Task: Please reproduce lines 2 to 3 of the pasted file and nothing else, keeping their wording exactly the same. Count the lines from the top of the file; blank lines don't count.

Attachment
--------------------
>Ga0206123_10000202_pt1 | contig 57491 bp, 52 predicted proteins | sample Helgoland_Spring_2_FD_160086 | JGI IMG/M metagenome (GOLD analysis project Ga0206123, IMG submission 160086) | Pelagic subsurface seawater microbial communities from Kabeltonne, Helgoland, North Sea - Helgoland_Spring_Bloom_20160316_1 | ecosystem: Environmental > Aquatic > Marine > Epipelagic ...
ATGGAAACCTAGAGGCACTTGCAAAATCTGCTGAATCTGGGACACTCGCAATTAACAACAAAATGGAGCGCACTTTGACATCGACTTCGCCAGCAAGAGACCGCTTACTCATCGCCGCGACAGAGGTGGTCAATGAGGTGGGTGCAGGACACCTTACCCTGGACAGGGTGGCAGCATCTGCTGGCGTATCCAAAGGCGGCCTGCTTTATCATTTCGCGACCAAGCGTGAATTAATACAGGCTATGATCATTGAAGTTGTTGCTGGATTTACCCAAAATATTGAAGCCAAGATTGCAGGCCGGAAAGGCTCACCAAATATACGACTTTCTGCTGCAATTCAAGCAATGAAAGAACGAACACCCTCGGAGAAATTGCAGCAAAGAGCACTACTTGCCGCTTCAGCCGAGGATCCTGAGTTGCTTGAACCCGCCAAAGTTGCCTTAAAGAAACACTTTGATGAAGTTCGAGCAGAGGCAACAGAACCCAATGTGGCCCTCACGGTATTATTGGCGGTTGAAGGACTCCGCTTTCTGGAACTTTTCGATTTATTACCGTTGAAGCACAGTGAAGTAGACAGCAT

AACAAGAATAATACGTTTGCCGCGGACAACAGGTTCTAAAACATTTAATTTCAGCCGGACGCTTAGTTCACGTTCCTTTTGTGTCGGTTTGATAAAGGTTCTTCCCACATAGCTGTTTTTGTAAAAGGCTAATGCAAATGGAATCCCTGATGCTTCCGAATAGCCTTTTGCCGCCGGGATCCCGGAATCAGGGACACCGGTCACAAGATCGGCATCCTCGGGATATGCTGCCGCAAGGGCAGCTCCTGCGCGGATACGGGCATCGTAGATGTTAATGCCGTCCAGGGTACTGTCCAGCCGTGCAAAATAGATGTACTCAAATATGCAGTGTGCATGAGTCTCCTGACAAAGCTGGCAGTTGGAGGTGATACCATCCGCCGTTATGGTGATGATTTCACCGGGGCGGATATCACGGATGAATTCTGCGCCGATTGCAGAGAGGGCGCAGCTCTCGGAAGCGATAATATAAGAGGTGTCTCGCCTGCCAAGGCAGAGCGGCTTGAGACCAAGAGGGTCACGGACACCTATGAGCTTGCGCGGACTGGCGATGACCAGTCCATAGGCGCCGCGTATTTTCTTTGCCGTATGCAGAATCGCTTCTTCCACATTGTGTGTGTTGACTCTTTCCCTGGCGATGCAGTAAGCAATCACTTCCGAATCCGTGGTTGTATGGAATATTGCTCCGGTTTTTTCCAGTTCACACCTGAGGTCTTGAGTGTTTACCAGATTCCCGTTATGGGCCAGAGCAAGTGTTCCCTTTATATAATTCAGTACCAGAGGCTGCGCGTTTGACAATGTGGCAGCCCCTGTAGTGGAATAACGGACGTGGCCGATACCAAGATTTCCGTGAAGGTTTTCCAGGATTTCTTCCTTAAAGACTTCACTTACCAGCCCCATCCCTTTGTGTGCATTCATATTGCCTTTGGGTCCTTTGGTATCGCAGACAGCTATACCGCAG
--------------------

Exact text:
ATGGAAACCTAGAGGCACTTGCAAAATCTGCTGAATCTGGGACACTCGCAATTAACAACAAAATGGAGCGCACTTTGACATCGACTTCGCCAGCAAGAGACCGCTTACTCATCGCCGCGACAGAGGTGGTCAATGAGGTGGGTGCAGGACACCTTACCCTGGACAGGGTGGCAGCATCTGCTGGCGTATCCAAAGGCGGCCTGCTTTATCATTTCGCGACCAAGCGTGAATTAATACAGGCTATGATCATTGAAGTTGTTGCTGGATTTACCCAAAATATTGAAGCCAAGATTGCAGGCCGGAAAGGCTCACCAAATATACGACTTTCTGCTGCAATTCAAGCAATGAAAGAACGAACACCCTCGGAGAAATTGCAGCAAAGAGCACTACTTGCCGCTTCAGCCGAGGATCCTGAGTTGCTTGAACCCGCCAAAGTTGCCTTAAAGAAACACTTTGATGAAGTTCGAGCAGAGGCAACAGAACCCAATGTGGCCCTCACGGTATTATTGGCGGTTGAAGGACTCCGCTTTCTGGAACTTTTCGATTTATTACCGTTGAAGCACAGTGAAGTAGACAGCAT

AACAAGAATAATACGTTTGCCGCGGACAACAGGTTCTAAAACATTTAATTTCAGCCGGACGCTTAGTTCACGTTCCTTTTGTGTCGGTTTGATAAAGGTTCTTCCCACATAGCTGTTTTTGTAAAAGGCTAATGCAAATGGAATCCCTGATGCTTCCGAATAGCCTTTTGCCGCCGGGATCCCGGAATCAGGGACACCGGTCACAAGATCGGCATCCTCGGGATATGCTGCCGCAAGGGCAGCTCCTGCGCGGATACGGGCATCGTAGATGTTAATGCCGTCCAGGGTACTGTCCAGCCGTGCAAAATAGATGTACTCAAATATGCAGTGTGCATGAGTCTCCTGACAAAGCTGGCAGTTGGAGGTGATACCATCCGCCGTTATGGTGATGATTTCACCGGGGCGGATATCACGGATGAATTCTGCGCCGATTGCAGAGAGGGCGCAGCTCTCGGAAGCGATAATATAAGAGGTGTCTCGCCTGCCAAGGCAGAGCGGCTTGAGACCAAGAGGGTCACGGACACCTATGAGCTTGCGCGGACTGGCGATGACCAGTCCATAGGCGCCGCGTATTTTCTTTGCCGTATGCAGAATCGCTTCTTCCACATTGTGTGTGTTGACTCTTTCCCTGGCGATGCAGTAAGCAATCACTTCCGAATCCGTGGTTGTATGGAATATTGCTCCGGTTTTTTCCAGTTCACACCTGAGGTCTTGAGTGTTTACCAGATTCCCGTTATGGGCCAGAGCAAGTGTTCCCTTTATATAATTCAGTACCAGAGGCTGCGCGTTTGACAATGTGGCAGCCCCTGTAGTGGAATAACGGACGTGGCCGATACCAAGATTTCCGTGAAGGTTTTCCAGGATTTCTTCCTTAAAGACTTCACTTACCAGCCCCATCCCTTTGTGTGCATTCATATTGCCTTTGGGTCCTTTGGTATCGCAGACAGCTATACCGCAG